Inspiration for this post comes from mixedmuppet, a “religious lesbian social worker” with a lot to say and a lovely way of saying it.
Any suggestions for G? Again, I’ll take the first one and go with it.
In the UK, yesterday was the day of the 2015 General Election. 66.10% of people voted. That means that 34% of potential voters didn’t. I used to be passionate about compulsory voting: at least go and spoil a ballot! People have died for your right to vote and for your right to keep it a secret. So exercise it. In many other places, people are desperate to vote and can’t… so make sure your vote is counted. But more recently I’ve been thinking, who am I to tell someone to go and spoil a ballot if they genuinely aren’t even remotely interested in politics? Do spoiled ballots really tell us anything and if they did, is that a reason for voting to be compulsory? I’m not sure. If we have the freedom to vote, conversely we have the freedom not to vote. Freedom is measured by the things we are allowed to do, not by whether we do them or not. In the UK, we are free to practice whatever religion we like. That doesn’t mean we have to do it! It’s more a matter of recognising your privilege- if you have the freedom to vote or not vote, acknowledge that that is your prerogative and respect it, irrespective of whether you use it or not.
Aside from the freedom to vote, freedom means so many things to me. In the UK, I am fortunate enough that being a lesbian is not illegal. I have the freedom to love whomever I want, however publicly I choose to do so. I have read so many articles in which people say that because our “sisters of colour” don’t have the choice to hide or not-disclose their skin colour, we should be vocal about our sexuality because we have the privilege of being able to share or not share that, and should exercise our right to do so. I think that’s rubbish. We are lucky enough to live in a society where being LGBTQI+ is accepted (at least legally- the day-to-day ins and outs of life are always trickier). We have the privilege of being able to express our sexuality should we so choose… and we have the freedom not to. There are hundreds of reasons a person might not want to “come out”: religion, career, family pressures, fear, or the feeling that it’s nobody else’s business. So yes, it’s horrible for people to face discrimination for things that they can’t hide: race, some disabilities, even an accent. But that doesn’t mean that our right to come out about something we could conceivably hide is something that we have to exercise. Like our freedom to vote (or not) it is something that we need to respect, but it is our right to choose whether or not to exercise our freedom.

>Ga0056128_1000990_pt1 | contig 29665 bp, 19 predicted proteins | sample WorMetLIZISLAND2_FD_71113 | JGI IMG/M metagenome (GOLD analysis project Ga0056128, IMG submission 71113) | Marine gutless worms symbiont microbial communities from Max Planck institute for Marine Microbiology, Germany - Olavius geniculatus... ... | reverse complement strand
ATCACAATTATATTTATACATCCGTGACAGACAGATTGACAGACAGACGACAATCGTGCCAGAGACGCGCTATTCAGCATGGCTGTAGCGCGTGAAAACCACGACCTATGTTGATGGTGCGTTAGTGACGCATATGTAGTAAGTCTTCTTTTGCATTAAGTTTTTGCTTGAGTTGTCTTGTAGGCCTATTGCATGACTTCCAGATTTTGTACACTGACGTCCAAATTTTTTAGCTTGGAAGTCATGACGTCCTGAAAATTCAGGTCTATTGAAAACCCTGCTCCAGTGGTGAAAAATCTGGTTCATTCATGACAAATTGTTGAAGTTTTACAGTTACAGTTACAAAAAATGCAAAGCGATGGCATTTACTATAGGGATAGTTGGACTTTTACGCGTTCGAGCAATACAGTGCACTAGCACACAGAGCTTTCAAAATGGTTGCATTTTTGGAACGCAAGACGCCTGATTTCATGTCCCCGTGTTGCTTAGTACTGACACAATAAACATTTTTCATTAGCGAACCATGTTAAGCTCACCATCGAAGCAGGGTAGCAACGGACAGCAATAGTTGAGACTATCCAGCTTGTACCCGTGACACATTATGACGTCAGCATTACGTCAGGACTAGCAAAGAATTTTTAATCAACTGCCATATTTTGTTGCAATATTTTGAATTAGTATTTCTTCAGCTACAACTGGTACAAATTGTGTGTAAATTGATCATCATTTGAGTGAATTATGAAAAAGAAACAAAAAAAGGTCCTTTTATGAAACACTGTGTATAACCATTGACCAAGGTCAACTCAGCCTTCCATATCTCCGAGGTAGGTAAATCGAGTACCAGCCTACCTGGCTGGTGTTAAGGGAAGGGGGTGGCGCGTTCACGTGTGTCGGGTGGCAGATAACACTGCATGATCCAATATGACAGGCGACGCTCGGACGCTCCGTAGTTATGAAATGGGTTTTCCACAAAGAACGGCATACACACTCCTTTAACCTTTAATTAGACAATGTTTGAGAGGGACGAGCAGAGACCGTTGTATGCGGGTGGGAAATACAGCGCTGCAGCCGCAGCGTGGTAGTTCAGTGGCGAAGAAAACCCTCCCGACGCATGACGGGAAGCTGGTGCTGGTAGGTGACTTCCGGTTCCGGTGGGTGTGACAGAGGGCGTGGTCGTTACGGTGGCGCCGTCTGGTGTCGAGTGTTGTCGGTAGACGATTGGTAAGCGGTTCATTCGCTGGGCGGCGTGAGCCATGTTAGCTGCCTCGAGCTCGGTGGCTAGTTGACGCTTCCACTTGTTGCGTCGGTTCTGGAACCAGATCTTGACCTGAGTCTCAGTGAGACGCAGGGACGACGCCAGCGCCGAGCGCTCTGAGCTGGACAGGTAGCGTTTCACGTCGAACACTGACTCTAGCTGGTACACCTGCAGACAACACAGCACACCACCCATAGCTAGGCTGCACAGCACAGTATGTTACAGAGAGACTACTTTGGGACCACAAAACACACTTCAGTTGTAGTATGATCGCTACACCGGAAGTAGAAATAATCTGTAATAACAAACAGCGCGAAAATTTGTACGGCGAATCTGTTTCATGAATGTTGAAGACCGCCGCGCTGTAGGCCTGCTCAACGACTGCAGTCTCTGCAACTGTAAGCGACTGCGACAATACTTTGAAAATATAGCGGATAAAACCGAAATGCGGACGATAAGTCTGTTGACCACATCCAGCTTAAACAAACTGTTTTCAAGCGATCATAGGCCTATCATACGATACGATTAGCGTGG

Finally, there are the things that people don’t have the right to do, that impact upon my personal freedoms. People do not have the right to incite racial or homophobic hatred. That doesn’t mean that those hatreds don’t exist on a quieter level, but nobody has the right to go on TV and tell somebody else that my life is worth less than theirs. Therefore I have the freedom to go about my daily life without the fear that a person can completely legally harm me due to my race, religion or sexuality. That doesn’t mean, of course, that an attack can’t happen. But in some places such an attack would be legal or even encouraged, and another person’s right to violence becomes dangerous to my freedom to walk the streets. Like everything else, this relative freedom makes me believe that I live in a privileged position and I need to treat my freedom with the respect it truly deserves.